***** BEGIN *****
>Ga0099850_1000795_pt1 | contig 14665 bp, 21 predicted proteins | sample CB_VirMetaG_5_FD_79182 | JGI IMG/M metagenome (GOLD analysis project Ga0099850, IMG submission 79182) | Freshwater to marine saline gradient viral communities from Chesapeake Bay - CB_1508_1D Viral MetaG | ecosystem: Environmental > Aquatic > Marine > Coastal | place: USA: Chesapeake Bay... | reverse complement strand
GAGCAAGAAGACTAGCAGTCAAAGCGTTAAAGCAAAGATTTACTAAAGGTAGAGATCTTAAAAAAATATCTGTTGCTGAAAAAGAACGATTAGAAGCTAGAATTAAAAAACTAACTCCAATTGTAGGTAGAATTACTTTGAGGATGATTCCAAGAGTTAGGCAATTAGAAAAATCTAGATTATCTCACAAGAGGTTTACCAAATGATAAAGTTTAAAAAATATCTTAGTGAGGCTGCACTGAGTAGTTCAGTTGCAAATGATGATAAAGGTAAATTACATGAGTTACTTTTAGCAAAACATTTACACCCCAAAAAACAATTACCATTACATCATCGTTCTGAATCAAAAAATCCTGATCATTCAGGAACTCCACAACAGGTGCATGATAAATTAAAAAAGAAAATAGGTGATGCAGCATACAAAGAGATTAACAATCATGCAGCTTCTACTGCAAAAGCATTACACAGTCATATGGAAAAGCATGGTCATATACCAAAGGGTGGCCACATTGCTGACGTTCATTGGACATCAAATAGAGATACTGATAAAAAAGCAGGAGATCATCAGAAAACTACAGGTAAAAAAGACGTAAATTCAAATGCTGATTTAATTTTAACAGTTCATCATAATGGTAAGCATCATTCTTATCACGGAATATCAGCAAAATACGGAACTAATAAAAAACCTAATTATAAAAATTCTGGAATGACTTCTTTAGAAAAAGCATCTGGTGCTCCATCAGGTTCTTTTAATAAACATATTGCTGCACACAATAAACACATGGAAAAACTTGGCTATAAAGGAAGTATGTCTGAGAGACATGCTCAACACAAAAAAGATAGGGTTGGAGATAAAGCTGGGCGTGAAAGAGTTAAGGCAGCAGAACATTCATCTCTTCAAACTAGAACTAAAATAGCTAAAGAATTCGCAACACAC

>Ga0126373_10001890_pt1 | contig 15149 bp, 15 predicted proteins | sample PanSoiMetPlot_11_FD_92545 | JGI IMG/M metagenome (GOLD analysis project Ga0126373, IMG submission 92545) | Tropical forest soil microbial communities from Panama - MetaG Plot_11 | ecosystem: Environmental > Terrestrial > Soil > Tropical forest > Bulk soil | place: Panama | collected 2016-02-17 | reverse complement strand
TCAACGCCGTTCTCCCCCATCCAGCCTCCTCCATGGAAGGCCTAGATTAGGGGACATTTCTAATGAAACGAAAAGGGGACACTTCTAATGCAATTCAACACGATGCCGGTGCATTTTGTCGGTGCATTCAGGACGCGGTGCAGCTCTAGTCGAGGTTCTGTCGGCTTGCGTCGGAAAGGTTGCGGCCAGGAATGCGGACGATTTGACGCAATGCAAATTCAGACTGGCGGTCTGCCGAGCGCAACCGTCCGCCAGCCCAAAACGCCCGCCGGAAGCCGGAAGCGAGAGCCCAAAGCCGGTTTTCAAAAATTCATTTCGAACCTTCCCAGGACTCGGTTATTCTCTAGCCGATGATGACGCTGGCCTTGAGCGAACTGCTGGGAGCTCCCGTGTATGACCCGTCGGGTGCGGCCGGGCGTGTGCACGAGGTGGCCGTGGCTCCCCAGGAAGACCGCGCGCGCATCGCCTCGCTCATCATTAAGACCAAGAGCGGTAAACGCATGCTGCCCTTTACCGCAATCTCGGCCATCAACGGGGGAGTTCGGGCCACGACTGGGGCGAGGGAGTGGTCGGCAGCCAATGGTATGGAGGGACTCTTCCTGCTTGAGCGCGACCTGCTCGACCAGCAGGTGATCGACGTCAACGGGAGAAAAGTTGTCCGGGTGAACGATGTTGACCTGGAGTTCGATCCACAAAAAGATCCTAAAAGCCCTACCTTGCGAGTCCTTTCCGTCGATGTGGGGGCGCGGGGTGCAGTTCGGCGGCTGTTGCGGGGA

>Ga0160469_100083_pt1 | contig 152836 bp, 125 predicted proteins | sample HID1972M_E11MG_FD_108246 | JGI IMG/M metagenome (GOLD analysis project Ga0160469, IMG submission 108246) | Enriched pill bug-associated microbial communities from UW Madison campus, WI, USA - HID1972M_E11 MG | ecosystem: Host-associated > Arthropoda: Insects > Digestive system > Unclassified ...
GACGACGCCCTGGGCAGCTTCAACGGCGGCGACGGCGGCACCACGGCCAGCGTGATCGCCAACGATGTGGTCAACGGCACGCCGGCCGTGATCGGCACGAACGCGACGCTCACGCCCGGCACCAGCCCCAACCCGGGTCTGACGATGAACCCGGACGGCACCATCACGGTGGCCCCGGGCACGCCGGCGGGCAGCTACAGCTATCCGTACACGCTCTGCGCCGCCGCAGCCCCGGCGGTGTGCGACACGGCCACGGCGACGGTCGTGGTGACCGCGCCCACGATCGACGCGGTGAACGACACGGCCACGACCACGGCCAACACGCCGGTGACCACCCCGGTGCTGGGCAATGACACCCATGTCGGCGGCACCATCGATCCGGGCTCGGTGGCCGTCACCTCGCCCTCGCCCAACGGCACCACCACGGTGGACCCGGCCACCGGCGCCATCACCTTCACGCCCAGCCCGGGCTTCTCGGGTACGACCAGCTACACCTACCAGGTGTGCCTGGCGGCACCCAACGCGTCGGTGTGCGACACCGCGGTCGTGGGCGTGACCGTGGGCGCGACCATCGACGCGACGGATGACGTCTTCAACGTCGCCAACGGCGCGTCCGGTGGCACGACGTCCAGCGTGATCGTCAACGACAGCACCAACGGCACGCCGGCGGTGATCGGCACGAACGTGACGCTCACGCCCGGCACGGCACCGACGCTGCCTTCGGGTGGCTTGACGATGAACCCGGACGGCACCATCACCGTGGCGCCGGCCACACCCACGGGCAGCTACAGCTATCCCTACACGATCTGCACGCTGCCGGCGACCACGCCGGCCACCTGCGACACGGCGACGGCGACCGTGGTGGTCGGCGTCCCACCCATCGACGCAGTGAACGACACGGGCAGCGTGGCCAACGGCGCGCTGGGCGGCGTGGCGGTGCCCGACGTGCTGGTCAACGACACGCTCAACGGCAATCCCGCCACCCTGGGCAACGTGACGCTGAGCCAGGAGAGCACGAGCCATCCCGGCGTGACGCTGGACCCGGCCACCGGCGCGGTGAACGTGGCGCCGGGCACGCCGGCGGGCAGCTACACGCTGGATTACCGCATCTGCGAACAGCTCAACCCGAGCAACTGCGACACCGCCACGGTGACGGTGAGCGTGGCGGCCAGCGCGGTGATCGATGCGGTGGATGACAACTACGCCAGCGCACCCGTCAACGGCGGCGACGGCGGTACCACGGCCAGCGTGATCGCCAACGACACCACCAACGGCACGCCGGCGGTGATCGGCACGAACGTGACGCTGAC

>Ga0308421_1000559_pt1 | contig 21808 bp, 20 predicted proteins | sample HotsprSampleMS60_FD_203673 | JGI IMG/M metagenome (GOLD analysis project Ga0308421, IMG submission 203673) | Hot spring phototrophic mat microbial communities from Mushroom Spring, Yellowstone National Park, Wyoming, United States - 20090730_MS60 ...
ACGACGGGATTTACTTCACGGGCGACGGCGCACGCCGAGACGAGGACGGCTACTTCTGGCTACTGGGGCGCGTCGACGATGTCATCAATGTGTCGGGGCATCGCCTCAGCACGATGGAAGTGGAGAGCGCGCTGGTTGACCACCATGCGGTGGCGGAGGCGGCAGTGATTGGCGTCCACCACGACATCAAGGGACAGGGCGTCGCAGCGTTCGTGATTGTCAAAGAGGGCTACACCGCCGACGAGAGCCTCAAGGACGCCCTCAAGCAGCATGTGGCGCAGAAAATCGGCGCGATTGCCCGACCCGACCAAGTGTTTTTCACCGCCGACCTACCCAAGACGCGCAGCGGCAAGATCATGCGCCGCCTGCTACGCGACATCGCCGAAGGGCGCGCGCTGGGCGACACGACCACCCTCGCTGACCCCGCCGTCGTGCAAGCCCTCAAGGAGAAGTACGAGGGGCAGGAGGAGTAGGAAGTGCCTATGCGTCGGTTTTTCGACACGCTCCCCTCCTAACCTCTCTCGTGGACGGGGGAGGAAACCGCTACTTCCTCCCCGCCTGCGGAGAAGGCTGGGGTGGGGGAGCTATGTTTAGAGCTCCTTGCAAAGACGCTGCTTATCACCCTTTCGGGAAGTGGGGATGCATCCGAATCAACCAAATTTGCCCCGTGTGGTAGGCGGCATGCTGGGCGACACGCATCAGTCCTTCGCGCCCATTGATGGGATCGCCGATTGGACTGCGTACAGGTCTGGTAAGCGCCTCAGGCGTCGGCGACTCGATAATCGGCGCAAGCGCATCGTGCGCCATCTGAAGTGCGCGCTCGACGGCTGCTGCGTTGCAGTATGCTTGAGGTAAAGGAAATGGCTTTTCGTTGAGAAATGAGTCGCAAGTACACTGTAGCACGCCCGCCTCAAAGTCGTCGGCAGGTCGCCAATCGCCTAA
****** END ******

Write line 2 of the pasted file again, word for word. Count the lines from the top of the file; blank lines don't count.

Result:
GAGCAAGAAGACTAGCAGTCAAAGCGTTAAAGCAAAGATTTACTAAAGGTAGAGATCTTAAAAAAATATCTGTTGCTGAAAAAGAACGATTAGAAGCTAGAATTAAAAAACTAACTCCAATTGTAGGTAGAATTACTTTGAGGATGATTCCAAGAGTTAGGCAATTAGAAAAATCTAGATTATCTCACAAGAGGTTTACCAAATGATAAAGTTTAAAAAATATCTTAGTGAGGCTGCACTGAGTAGTTCAGTTGCAAATGATGATAAAGGTAAATTACATGAGTTACTTTTAGCAAAACATTTACACCCCAAAAAACAATTACCATTACATCATCGTTCTGAATCAAAAAATCCTGATCATTCAGGAACTCCACAACAGGTGCATGATAAATTAAAAAAGAAAATAGGTGATGCAGCATACAAAGAGATTAACAATCATGCAGCTTCTACTGCAAAAGCATTACACAGTCATATGGAAAAGCATGGTCATATACCAAAGGGTGGCCACATTGCTGACGTTCATTGGACATCAAATAGAGATACTGATAAAAAAGCAGGAGATCATCAGAAAACTACAGGTAAAAAAGACGTAAATTCAAATGCTGATTTAATTTTAACAGTTCATCATAATGGTAAGCATCATTCTTATCACGGAATATCAGCAAAATACGGAACTAATAAAAAACCTAATTATAAAAATTCTGGAATGACTTCTTTAGAAAAAGCATCTGGTGCTCCATCAGGTTCTTTTAATAAACATATTGCTGCACACAATAAACACATGGAAAAACTTGGCTATAAAGGAAGTATGTCTGAGAGACATGCTCAACACAAAAAAGATAGGGTTGGAGATAAAGCTGGGCGTGAAAGAGTTAAGGCAGCAGAACATTCATCTCTTCAAACTAGAACTAAAATAGCTAAAGAATTCGCAACACAC